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Jacques Rivette never enjoyed the same kind of fame as fellow New Wave directors François Truffaut and Jean-Luc Godard but he remains, nonetheless, a giant of French cinematic history. Over 50 years, he produced 28 movies characterized by their originality, mystery, and uncompromising length. Rivette, who retired in 2009, died as a result of Alzheimer’s disease on January 29, 2016. His underappreciated work is well worth the investment of time and brainpower it demands.
Rivette made his first short film, Aux Quatre Coins (In All Four Corners, 1949) at age 21. He hoped to enroll at the Institut des Hautes Études Cinématographiques in Paris but, rejected, he instead self-educated with screenings at the Cinémathèque Française. There, he met Éric Rohmer who got him a job at the Gazette du Cinéma. This led him to the Cahiers du Cinéma journal, out of which the French New Wave blossomed, an attempt by its young critics to challenge traditional filmmaking. Along with Truffaut’s Les Quatre Cents Coups (The 400 Blows, 1959) and Godard’s À Bout de Souffle (Breathless, 1960), Rivette’s Paris Nous Appartient (Paris Belongs to Us, 1960) was a defining early film of the movement.
The film follows a group of amateur actors staging a performance of Shakespeare’s Pericles in a deserted summertime Paris, only to find themselves gripped by paranoia following a tragic suicide. It introduced key Rivettean motifs: theatrical rehearsals, young women investigating mysteries, and conspiracy theories. The first of these enables Rivette to explore the creative process (the finished product was of little interest to him) and his debut feature, which took years to produce due to limited funds, is an embodiment of this struggle.
The mise en abyme play-within-a-film device returns with L’Amour Fou (Mad Love, 1968), in which a theater group rehearses Racine’s Andromaque while being filmed by a television crew. Other crucial aspects of his filmmaking are evident in the extensive use of improvisation and its four-hour runtime. The interplay of theater and life also features in L’Amour par Terre (Love on the Ground, 1984), La Bande des Quatre (The Gang of Four, 1988), and Va Savoir? (Who Knows?, 2000) .
Rivette also drew from literature. His second feature, La Religieuse (The Nun, 1965), is based on a 1760 novel by Denis Diderot. In 18th-century France, a young woman is essentially imprisoned in an abusive convent. Initially banned for its perceived anti-clericalism, the cruelty of the church is more likely a metaphor for that of life. Adaptations of Honoré de Balzac followed with La Belle Noiseuse (The Beautiful Troublemaker, 1991), loosely based on the short story Le Chef-d’œuvre Inconnu (The Unknown Masterpiece, 1831), and Ne Touchez Pas la Hache (Don’t Touch the Axe, 2007), a faithful retelling of the novel La Duchesse de Langeais. The former won the Grand Prix at the Cannes Film Festival.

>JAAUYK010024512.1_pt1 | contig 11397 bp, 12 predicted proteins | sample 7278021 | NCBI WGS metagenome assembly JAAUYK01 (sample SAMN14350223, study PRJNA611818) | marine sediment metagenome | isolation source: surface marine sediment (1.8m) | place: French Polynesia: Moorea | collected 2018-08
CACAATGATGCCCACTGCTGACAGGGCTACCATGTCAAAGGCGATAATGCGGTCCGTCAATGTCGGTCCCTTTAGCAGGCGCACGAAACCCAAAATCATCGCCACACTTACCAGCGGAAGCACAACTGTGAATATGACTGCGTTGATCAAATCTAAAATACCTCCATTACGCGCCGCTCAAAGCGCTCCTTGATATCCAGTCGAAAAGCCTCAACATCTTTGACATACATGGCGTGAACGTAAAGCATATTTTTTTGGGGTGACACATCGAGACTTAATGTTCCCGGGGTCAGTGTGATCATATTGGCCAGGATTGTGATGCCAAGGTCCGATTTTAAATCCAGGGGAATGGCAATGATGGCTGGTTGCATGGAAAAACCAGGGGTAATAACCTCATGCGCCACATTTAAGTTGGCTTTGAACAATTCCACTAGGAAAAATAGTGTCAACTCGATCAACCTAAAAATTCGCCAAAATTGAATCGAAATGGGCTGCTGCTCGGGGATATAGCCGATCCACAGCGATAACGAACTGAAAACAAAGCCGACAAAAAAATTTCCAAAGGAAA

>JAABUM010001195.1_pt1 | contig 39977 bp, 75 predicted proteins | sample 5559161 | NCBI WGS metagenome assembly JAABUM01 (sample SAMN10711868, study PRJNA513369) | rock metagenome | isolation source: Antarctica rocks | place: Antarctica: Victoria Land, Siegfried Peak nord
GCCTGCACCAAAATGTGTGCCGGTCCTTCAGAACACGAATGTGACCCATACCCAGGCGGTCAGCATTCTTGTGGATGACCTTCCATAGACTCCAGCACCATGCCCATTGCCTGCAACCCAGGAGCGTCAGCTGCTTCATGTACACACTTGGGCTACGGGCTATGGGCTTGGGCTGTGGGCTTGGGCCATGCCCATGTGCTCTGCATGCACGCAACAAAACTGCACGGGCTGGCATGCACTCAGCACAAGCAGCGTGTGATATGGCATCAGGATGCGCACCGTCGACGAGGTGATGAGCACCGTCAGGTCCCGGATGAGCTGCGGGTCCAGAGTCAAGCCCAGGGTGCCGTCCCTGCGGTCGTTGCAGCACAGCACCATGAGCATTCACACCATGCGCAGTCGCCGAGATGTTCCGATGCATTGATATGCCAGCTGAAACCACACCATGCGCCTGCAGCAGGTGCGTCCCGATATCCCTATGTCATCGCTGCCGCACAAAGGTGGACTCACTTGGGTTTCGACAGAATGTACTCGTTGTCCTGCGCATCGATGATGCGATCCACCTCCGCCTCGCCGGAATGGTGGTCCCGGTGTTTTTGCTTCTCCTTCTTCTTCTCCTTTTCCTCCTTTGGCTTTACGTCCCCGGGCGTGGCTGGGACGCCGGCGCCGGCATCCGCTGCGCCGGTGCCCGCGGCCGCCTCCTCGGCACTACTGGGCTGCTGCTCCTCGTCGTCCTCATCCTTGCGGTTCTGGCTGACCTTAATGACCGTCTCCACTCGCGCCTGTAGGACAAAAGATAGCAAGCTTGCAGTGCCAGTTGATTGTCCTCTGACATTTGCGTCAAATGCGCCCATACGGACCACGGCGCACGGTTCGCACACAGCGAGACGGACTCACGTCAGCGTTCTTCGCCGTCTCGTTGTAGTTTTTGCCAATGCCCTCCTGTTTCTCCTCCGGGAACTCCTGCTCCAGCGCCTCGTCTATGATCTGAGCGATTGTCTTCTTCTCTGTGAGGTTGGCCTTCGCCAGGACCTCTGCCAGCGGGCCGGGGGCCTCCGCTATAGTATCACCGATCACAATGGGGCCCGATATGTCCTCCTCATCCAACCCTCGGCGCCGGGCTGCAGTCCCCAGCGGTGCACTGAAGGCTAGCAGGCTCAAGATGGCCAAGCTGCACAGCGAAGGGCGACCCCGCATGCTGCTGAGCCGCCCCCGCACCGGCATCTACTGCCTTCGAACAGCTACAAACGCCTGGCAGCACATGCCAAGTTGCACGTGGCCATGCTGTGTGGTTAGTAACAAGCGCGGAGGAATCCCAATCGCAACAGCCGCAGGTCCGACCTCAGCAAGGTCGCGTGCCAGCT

The most extreme of Rivette’s films in terms of length (few are under two-and-a-half hours) was Out 1 (1971) which follows parallel rehearsals of two plays by Aeschylus. It has a total runtime of 12 hours and 40 minutes. A version one-third the length was also produced entitled Out 1: Spectre (1973). For Rivette, as the film doesn’t attempt to reach a conclusion, it could have run forever.
The least demanding of Rivette’s films is Céline et Julie Vont en Bateau (Céline and Julie Go Boating, 1974). The story of two girls, a magician, and a librarian trapped in the theatrical melodrama of a suburban house is a comic meditation on the nature of fiction. It employs new forms of improvisation, ellipsis, and narrative experimentation. Two years later, Rivette suffered a nervous breakdown due to overwork on his four-film project Scènes de la Vie Parallèle. He would finish the third installment, L’Histoire de Marie et Julien (The Story of Marie and Julien, 2003) 27 years later.
Other notable works include the two-part Jeanne la Pucelle (Joan the Maiden, 1994), a politically and socially focused look at the Joan of Arc legend and Secret Défense (Top Secret, 1998), the gripping story of a young scientist investigating her father’s death which draws on Greek myths and Alfred Hitchcock movies. His final film, 36 Vues du Pic Saint-Loup (Around a Small Mountain, 2009), a bittersweet romance about a traveling circus and the passage of time, was his shortest, at just 84 minutes.
In The New York Times in 2008, Rivette said of his parting cinematic surprise that ‘[i]t should not be that every filmmaker makes the films you expect of them… I’d prefer to make nothing than make something that’s like my other films.’ On his death, the French culture minister, Fleur Pellerin, described him as a filmmaker ‘of intimacy and loving impatience.’ While watching even a fraction of his oeuvre requires substantial patience, it will reward any lovers of cinema who do.